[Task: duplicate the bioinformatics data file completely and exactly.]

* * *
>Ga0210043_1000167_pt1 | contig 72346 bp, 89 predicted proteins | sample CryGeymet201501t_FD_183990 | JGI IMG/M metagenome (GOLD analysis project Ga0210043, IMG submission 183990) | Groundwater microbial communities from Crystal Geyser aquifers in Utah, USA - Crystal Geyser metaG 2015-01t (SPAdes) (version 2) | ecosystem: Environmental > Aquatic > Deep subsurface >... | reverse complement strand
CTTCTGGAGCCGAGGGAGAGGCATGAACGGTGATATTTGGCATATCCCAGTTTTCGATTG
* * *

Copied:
>Ga0210043_1000167_pt1 | contig 72346 bp, 89 predicted proteins | sample CryGeymet201501t_FD_183990 | JGI IMG/M metagenome (GOLD analysis project Ga0210043, IMG submission 183990) | Groundwater microbial communities from Crystal Geyser aquifers in Utah, USA - Crystal Geyser metaG 2015-01t (SPAdes) (version 2) | ecosystem: Environmental > Aquatic > Deep subsurface >... | reverse complement strand
CTTCTGGAGCCGAGGGAGAGGCATGAACGGTGATATTTGGCATATCCCAGTTTTCGATTG